The Qwiic Pro Kit was designed to allow users to get started with Arduino without the need for soldering or a breadboard. We've included three inputs (a joystick, accelerometer, and proximity sensor) and one display that can be daisy chained to the RedBoard Turbo (SAMD21) Development Board.

Core Skill: Programming

If a board needs code or communicates somehow, you're going to need to know how to program or interface with it. The programming skill is all about communication and code.

3 Programming

Skill Level: Competent - The toolchain for programming is a bit more complex and will examples may not be explicitly provided for you. You will be required to have a fundamental knowledge of programming and be required to provide your own code. You may need to modify existing libraries or code to work with your specific hardware. Sensor and hardware interfaces will be SPI or I2C.
See all skill levels


Core Skill: Electrical Prototyping

If it requires power, you need to know how much, what all the pins do, and how to hook it up. You may need to reference datasheets, schematics, and know the ins and outs of electronics.

2 Electrical Prototyping

Skill Level: Rookie - You may be required to know a bit more about the component, such as orientation, or how to hook it up, in addition to power requirements. You will need to understand polarized components.
See all skill levels


Comments

Looking for answers to technical questions?

We welcome your comments and suggestions below. However, if you are looking for solutions to technical questions please see our Technical Assistance page.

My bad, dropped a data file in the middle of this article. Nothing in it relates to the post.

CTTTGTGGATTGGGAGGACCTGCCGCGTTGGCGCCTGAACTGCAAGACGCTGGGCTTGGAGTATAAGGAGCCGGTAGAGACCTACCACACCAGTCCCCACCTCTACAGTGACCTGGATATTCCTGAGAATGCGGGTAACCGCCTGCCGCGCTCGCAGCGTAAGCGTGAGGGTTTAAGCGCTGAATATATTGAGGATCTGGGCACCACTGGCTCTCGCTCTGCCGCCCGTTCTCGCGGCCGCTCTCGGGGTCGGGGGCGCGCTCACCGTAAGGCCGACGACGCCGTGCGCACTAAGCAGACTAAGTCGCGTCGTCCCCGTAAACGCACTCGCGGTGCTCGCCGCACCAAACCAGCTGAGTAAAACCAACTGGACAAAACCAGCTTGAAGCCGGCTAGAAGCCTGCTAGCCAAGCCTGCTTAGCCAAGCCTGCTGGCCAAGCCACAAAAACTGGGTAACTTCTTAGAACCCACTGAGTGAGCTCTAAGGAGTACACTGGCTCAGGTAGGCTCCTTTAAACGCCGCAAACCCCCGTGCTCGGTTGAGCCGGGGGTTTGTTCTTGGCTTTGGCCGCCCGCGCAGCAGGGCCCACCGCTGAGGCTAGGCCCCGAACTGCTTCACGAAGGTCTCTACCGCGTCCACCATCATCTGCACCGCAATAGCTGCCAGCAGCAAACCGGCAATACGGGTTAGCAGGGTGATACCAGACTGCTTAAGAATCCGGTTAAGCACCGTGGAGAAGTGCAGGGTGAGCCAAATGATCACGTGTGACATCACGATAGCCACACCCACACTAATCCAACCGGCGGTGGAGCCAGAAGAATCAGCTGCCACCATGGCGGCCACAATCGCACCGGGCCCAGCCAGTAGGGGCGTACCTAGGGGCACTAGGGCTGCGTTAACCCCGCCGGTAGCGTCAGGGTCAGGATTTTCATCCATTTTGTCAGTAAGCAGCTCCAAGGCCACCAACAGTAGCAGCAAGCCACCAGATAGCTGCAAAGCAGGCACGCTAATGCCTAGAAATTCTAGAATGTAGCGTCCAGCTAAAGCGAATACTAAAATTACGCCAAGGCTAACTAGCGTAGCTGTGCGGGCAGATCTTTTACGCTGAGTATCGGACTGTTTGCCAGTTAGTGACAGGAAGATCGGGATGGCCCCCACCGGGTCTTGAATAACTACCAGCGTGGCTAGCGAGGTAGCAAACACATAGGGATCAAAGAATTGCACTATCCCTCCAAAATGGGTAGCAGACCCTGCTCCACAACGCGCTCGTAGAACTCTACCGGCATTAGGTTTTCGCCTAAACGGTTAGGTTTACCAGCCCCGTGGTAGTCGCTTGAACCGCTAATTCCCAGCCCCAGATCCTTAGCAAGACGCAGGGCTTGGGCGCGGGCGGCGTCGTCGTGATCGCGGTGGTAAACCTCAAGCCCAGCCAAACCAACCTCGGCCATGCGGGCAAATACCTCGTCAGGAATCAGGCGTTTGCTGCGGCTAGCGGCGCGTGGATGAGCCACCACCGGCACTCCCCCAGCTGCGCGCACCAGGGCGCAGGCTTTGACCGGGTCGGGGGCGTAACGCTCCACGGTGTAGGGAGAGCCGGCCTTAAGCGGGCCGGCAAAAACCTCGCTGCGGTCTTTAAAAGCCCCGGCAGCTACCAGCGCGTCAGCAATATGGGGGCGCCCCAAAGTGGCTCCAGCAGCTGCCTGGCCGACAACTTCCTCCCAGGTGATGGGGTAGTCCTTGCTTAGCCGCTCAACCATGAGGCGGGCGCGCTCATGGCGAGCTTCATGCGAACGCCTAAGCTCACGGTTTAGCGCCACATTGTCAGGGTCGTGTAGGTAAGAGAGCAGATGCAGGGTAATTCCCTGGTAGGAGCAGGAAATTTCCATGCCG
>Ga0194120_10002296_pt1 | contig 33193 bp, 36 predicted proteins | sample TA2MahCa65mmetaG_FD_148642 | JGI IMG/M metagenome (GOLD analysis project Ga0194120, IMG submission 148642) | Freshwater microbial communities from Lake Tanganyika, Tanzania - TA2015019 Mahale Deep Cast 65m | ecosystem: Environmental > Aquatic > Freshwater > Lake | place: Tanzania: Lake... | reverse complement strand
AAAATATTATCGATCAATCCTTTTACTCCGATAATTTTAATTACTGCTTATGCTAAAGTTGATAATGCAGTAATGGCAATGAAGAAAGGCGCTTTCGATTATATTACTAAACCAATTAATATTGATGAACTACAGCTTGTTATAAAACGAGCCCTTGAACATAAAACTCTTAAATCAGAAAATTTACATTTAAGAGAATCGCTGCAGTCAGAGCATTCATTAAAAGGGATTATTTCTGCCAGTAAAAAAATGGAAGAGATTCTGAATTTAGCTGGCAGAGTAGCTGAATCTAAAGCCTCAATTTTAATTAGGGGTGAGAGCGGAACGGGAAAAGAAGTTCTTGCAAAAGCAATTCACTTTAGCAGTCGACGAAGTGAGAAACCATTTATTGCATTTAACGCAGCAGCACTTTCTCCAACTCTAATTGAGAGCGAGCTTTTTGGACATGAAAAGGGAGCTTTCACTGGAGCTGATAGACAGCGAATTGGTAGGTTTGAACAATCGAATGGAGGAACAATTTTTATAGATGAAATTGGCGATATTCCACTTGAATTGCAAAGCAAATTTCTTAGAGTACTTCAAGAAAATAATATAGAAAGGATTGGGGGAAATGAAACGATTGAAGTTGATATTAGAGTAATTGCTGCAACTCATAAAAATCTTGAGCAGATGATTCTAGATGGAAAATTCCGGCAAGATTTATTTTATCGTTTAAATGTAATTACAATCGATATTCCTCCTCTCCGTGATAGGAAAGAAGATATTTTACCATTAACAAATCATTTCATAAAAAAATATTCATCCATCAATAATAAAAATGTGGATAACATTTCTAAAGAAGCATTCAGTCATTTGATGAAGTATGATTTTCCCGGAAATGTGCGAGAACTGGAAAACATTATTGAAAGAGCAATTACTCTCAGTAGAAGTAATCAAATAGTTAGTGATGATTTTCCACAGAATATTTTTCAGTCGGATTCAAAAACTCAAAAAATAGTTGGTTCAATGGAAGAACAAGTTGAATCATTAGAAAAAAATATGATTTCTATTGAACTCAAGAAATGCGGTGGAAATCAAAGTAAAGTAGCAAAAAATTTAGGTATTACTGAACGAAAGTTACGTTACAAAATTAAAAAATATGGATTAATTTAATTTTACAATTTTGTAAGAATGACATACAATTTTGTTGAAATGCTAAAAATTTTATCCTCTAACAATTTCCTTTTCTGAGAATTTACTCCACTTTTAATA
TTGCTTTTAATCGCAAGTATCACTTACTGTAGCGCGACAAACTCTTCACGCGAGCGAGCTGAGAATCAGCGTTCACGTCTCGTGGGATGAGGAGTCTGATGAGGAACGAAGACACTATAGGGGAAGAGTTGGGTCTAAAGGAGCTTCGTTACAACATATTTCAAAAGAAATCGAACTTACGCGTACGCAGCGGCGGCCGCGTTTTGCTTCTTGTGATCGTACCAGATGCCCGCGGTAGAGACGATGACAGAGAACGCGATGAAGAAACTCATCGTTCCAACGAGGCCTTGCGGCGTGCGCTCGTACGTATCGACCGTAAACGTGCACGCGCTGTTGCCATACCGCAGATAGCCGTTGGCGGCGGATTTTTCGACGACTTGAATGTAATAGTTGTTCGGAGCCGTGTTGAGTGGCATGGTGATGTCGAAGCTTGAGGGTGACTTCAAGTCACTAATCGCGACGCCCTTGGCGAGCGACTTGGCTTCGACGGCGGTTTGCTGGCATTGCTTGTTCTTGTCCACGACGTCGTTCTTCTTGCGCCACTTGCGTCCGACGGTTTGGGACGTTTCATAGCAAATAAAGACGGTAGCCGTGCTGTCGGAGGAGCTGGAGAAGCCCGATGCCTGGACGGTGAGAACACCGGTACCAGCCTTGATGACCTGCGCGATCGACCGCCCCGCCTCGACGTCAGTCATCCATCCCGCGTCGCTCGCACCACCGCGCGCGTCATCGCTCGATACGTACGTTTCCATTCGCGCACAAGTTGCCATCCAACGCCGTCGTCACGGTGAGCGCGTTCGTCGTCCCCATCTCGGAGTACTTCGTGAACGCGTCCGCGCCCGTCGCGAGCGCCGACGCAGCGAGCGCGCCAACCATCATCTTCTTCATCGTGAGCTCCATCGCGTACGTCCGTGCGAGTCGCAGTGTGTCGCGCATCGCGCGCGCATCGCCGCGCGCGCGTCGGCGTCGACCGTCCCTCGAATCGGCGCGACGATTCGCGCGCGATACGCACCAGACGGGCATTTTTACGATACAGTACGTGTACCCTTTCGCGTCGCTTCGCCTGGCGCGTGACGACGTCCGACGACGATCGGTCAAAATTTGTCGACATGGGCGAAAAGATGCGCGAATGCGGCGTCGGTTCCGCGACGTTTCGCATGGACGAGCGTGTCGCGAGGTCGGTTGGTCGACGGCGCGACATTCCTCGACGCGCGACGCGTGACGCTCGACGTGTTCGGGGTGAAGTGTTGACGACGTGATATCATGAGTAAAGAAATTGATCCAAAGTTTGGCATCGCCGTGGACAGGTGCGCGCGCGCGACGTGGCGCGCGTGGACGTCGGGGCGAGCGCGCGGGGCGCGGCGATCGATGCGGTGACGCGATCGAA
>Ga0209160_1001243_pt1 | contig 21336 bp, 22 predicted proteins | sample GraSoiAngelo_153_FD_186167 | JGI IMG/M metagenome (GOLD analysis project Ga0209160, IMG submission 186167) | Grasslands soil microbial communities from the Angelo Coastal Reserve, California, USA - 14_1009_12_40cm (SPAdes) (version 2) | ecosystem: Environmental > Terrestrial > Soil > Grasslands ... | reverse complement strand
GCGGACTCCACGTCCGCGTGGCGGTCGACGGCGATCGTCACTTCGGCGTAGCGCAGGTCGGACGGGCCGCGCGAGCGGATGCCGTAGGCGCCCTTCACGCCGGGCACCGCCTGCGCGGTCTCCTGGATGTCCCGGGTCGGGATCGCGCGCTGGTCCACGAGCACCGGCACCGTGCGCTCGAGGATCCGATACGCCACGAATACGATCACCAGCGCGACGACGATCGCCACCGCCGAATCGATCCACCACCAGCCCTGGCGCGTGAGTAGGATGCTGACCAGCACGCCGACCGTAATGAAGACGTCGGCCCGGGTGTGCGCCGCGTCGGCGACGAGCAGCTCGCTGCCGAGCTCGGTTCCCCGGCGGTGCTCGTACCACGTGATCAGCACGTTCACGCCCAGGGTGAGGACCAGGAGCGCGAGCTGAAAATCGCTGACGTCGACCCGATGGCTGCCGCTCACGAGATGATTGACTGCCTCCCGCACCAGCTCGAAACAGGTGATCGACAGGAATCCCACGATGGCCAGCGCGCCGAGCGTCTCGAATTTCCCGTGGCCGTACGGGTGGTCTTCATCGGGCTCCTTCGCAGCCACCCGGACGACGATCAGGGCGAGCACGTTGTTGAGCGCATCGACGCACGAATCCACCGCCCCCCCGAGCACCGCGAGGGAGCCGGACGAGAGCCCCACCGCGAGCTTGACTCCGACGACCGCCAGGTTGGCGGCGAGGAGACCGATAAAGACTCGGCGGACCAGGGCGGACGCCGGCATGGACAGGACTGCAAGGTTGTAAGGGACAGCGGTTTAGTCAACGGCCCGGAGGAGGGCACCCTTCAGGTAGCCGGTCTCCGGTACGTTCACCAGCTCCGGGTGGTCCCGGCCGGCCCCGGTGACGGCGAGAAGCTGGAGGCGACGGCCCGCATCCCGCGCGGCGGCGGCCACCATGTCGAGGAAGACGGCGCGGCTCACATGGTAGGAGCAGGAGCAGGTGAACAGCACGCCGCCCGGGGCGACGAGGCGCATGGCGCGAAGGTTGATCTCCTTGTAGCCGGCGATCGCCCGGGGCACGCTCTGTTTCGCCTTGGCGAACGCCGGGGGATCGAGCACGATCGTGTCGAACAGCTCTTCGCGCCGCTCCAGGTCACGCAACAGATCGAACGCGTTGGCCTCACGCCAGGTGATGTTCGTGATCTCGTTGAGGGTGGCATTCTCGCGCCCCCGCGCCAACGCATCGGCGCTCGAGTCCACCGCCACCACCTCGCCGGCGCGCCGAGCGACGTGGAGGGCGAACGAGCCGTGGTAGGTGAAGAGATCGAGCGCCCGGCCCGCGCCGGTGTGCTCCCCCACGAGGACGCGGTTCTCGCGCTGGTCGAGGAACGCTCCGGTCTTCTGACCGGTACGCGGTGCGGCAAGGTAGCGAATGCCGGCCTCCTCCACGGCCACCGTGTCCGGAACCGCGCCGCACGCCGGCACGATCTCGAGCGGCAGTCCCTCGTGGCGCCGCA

Customer Reviews

3.3 out of 5

Based on 3 ratings:

Currently viewing all customer reviews.

1 of 1 found this helpful:

Does not work with Artemis Nano

This does not work with Artemis Nano. Works on a Pi though. Need to add void MicroOLED::i2cSetup() { Wire.begin(); } in hardware.cpp file

Sorry you're having trouble! It looks like the "MicroOLED_Demo_I2C" example code for this doesn't quite work with the Artemis without a slight modification to the code but the "MicroOLED_Rick_and_Morty_I2C" sketch works when I try it here. (The Demo sketch needs different analog pins defined.)

Artemis is still in it's infancy and we're in the process of updating libraries and example code on Qwiic products that were designed before Artemis existed. Eventually everything should be covered but for now some Qwiic products require a bit of tweaking to get working.

If you run into questions about a product running on Artemis, post that in our Artemis forum and our techs will have a look.

Small but bright!

I knew when I read 0.66" this screen would be tiny, but holy crap it was even smaller than I had thought. Thankfully it's clear, crisp, and bright blue. It can light up my whole room at night.

Mine was DOA

After a LOT of fiddling about and some scoping and also then Salae analysis... I conclude mines deader than dead, never worked at all... A real pity as was my first Qwiic expedition and left me feeling like I was missing something... Luckily all the other Qwiic and numerous I2C devices I have been working well. It's in the garbage bin as we speak. Poor QA... I2C can be quirky... but as I know full well having used it for over 10 years it either works or plain does not! In this case it's the display vs driver chip which cheerfully ACKs... T

Sorry to hear that! We test these but sometimes a dud can get through or a part can get damaged in shipment. Please contact our customer service department and we will help you get this sorted out.